Saturday, August 4, 2018

Lactate Kinetics, Cycling power, Muscle O2 and Minute ventilation


One of the "promised" features of the Moxy, BSX and now Humon muscle O2 sensors is the ability to accurately measure your lactate threshold.  Yes, there are published studies supporting the concept but many experts in the field still have a problem with the validity of this technique. After all we are talking about a small superficial muscle mass that may or may not be the main recruited muscle group at a given exercise intensity.  Superficial muscle also behave differently than the deeper ones for many reasons (fiber type, usage patterns, energy substrate usage).  However the alternative, doing a ramp style lactate threshold test is a time consuming and arduous endeavor.  In addition, depending of the ramp type (length of time in each zone, watt increment) different results can occur.  After reviewing literature of how to do this sort of testing, I was struck with the huge variation in how to proceed.  What follows is what I finally did as well as correlation with leg muscle O2, EKG quality heart rate, costal O2 and respiratory parameters.

First, lets look at how to do the lactate test.  An excellent review and algorithm for testing came out recently.  They explain very nicely the concept of MLSS and LT as well as the importance of fine tuned regulation:
Although the appropriate use of lactate measurements
and data interpretation is still a matter of debate, the high
correlation between the onset of plasma or blood lactate
accumulation (OPLA, OBLA) and endurance performance
already demonstrated in 1979 by Farrell et al. (1979) and 1981
by Sjödin and Jacobs (1981), supported the idea to use lactate
biochemistry as a diagnostic tool. Since then, a number of lactate
tests have been developed (Billat et al., 2003; Faude et al., 2009),
but for economic solutions, most of them try to measure the
MLSSW with graded WL increments before accelerated blood
lactate accumulation occurs (Billat et al., 2003; Faude et al.,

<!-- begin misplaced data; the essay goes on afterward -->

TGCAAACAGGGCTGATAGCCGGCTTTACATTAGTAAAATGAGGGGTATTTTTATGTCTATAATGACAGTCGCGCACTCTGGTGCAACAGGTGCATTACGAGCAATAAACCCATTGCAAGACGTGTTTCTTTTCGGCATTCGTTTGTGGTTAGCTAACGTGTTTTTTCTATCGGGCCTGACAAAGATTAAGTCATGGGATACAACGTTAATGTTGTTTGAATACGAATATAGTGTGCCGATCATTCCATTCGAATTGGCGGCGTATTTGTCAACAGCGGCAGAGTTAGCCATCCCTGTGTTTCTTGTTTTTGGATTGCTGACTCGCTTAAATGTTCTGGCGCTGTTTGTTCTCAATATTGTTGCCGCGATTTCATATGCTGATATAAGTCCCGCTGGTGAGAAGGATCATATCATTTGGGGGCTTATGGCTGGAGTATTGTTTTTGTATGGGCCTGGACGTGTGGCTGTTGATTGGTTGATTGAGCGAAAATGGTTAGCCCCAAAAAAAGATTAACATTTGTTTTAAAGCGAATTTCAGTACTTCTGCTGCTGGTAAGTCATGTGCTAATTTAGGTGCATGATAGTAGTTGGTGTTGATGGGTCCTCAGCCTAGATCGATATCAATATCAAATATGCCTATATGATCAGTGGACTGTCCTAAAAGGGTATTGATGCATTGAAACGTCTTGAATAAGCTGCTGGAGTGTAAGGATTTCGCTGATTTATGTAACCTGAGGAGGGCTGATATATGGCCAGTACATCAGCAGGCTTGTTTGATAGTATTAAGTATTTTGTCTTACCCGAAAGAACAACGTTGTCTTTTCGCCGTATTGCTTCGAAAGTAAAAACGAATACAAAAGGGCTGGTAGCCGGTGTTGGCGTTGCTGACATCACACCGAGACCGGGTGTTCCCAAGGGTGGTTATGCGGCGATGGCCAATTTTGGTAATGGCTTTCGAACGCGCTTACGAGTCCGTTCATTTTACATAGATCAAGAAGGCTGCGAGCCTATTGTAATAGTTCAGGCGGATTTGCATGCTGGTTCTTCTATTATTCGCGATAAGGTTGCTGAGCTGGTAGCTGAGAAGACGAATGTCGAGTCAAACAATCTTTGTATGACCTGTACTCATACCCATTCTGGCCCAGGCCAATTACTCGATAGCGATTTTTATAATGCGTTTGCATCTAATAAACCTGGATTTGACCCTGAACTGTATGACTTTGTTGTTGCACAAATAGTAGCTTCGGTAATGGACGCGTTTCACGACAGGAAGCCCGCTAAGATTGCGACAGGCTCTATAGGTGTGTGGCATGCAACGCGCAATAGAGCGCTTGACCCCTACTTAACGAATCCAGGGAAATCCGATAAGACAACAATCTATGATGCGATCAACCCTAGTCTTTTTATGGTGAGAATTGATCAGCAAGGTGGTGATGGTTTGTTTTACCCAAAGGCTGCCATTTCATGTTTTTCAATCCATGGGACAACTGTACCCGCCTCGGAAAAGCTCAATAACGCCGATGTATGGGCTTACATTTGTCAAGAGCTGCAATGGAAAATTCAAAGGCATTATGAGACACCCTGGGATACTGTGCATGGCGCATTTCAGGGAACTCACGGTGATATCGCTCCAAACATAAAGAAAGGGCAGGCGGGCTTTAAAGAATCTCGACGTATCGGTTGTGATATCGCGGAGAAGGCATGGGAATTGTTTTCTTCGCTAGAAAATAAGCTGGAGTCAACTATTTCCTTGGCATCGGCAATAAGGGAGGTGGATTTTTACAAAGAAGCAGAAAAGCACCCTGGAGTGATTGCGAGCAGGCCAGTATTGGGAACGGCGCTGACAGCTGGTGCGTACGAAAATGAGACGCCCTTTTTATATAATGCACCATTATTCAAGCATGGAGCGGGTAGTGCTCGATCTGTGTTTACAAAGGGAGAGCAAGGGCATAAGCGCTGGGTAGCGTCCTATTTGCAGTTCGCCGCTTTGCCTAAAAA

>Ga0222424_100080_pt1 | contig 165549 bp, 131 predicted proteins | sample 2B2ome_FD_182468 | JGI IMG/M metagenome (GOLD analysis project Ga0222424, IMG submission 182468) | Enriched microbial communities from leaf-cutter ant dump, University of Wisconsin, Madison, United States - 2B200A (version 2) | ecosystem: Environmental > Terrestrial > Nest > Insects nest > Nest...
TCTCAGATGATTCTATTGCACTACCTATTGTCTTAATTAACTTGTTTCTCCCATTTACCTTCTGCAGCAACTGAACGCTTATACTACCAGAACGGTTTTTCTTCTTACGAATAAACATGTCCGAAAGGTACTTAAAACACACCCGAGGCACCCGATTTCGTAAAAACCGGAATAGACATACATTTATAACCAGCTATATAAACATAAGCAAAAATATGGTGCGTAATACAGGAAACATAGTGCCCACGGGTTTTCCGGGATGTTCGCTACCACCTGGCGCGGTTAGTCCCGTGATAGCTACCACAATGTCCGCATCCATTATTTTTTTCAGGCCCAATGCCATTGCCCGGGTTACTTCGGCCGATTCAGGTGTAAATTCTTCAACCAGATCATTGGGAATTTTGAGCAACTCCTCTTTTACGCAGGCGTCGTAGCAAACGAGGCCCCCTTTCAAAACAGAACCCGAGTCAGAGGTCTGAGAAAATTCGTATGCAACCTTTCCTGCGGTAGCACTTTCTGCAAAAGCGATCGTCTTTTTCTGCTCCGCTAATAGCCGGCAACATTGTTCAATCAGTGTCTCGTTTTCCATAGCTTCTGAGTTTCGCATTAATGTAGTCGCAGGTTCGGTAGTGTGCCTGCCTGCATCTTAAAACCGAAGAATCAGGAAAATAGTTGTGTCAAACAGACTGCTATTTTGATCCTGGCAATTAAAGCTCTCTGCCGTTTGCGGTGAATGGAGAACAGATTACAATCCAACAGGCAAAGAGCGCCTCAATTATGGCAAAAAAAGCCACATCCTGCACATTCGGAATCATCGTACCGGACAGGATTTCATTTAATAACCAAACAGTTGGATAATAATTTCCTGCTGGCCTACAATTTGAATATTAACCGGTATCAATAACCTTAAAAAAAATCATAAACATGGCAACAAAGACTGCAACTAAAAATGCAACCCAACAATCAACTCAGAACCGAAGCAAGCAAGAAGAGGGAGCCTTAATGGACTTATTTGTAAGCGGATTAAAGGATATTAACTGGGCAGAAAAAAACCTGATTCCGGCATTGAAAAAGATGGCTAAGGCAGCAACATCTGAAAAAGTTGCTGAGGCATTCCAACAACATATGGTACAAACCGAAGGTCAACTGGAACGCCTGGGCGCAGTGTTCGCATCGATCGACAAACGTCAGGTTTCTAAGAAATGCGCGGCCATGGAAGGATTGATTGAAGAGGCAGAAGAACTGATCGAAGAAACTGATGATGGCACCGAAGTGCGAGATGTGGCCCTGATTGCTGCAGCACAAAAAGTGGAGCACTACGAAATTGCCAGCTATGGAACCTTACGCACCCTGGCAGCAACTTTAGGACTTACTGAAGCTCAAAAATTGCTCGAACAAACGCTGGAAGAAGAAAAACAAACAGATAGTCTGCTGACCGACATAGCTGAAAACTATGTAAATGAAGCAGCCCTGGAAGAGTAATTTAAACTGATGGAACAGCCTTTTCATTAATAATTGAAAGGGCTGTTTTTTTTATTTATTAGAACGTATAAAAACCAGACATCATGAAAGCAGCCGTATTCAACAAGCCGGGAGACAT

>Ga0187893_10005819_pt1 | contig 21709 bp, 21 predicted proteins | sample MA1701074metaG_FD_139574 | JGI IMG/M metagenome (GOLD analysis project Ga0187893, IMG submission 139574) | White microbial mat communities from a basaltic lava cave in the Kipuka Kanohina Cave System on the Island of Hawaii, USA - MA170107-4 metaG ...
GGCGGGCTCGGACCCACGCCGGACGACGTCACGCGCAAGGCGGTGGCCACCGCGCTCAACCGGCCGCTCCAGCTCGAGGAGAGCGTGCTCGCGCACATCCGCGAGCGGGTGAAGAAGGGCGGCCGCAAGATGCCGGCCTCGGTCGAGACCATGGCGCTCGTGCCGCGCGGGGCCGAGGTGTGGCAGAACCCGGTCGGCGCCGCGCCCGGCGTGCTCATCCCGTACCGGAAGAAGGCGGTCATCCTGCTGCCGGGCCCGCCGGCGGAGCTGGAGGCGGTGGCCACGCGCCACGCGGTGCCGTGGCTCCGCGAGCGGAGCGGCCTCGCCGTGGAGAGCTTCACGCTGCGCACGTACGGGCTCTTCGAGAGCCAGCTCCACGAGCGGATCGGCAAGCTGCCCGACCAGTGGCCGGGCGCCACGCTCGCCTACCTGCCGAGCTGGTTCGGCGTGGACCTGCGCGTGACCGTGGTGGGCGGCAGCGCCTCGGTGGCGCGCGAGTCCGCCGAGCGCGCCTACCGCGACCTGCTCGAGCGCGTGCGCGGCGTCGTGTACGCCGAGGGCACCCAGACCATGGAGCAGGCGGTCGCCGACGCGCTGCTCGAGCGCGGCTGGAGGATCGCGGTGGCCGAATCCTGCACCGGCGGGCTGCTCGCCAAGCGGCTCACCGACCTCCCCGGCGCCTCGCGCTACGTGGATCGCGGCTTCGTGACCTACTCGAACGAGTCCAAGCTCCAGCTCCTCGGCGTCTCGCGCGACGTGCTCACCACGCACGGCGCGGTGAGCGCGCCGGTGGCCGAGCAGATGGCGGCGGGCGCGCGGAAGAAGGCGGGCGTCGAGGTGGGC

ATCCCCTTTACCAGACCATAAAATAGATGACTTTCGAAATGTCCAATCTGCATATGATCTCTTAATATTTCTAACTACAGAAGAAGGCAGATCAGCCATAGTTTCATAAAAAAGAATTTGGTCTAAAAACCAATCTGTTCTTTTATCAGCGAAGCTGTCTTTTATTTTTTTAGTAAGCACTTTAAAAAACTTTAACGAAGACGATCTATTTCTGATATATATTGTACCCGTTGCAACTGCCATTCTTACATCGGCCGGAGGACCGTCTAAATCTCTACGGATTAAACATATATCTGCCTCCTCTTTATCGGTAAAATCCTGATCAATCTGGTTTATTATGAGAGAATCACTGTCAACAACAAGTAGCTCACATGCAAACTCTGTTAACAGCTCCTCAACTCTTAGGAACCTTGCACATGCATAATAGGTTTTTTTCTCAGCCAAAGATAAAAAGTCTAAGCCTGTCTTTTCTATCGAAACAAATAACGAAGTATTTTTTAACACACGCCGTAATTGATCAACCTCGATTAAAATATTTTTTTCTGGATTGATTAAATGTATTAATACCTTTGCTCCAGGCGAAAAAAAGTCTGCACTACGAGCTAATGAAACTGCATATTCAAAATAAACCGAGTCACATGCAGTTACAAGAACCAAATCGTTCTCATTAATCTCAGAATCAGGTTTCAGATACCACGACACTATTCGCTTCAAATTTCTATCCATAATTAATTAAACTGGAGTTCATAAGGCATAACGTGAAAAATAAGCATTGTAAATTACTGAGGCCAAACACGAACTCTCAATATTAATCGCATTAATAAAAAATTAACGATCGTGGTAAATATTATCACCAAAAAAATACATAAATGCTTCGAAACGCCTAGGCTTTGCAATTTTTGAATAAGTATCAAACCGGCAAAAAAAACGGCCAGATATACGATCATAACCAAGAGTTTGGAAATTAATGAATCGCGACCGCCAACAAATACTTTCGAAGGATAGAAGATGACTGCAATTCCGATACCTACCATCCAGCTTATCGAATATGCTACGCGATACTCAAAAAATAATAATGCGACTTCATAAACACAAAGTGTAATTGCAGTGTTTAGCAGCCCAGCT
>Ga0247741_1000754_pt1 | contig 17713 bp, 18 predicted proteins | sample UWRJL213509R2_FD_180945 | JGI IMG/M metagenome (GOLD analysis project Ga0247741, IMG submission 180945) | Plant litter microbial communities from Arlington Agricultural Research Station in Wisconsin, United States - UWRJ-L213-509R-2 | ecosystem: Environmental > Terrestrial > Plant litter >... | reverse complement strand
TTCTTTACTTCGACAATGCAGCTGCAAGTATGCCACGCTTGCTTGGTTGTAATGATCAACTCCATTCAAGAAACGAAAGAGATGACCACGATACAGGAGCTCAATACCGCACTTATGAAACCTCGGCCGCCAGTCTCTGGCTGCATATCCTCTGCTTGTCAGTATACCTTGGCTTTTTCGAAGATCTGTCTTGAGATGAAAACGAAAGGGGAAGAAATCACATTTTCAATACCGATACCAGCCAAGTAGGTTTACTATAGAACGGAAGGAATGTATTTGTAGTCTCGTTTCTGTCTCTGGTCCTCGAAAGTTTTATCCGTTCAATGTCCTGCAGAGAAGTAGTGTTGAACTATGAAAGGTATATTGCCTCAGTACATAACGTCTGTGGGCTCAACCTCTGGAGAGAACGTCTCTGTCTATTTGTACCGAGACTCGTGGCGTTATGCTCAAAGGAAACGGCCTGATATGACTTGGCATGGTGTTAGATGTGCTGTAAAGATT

2009). Moreover, the widely used WL increments of 0.3–0.5
m/s in running or 30–50W in cycling respectively (Svedahl and
MacIntosh, 2003),may constrain the detection of smallmetabolic
events. The maximum variation of running velocity during the
current official world marathon record (0.07 m/s) (Kimetto,
2014) and the fastest ever recorded marathon time (0.07 m/s;
final 2.2 km 0.14 m/s) (Tucker, 2017) emphasizes the potential
fine-tuned regulation of lactate metabolism (Messonnier et al.,
2013). This suggests that elite athletes perform close to their
MLSSW, and that minor WL deviations may result in a rapid
decline of running speed or power output.
Usually, several tests on different days are needed for a precise
determination of the MLSSW (Heck et al., 1985; Faude et al.,
2009). Here, we report a reliable and valid test method for
running and cycling, which employs lactate kinetics to detect the
LT and to subsequently determine the MLSSW in less than 1 h.


In addition they proposed an algorithm more precisely measure the LT:

In short, the method first estimates a starting point of power/speed depending on age.  Next there are 4 minute intervals with lactate tests done immediately afterward.  Depending on the lactate value, power/speed are raised or lowered for the next 4 minute bout.  The goal being a lactate of 4.0 mm/l, and showing as well that a small power/speed cut, drops the number below 4.0.
In addition the test result was validated against a 10 K constant velocity run and a half marathon with excellent correlation:



To get a better idea of the watt range to test, I went back to some older data showing correlation of the 30 min TT with La/anaerobic threshold .
In this study, the goal was to do your best 30 min TT which lead to higher but steady lactate levels.  I estimated my 30 min TT and subtracted 20 watts or so to get near a La of 4.

My modification of the test was the following:
  • Guess my lactate threshold.
  • Cycle 4 minutes at that pace.
  • Measure lactate.
  • If >4, cut power by 10 watts until target reached (4 min steps)
  • If <4, boost power by 10 watts until target reached (4 min steps)
  • Do another 4 minutes and re test.
  • Once at about 4, a final cut of 10 watts to verify that La drops below 4.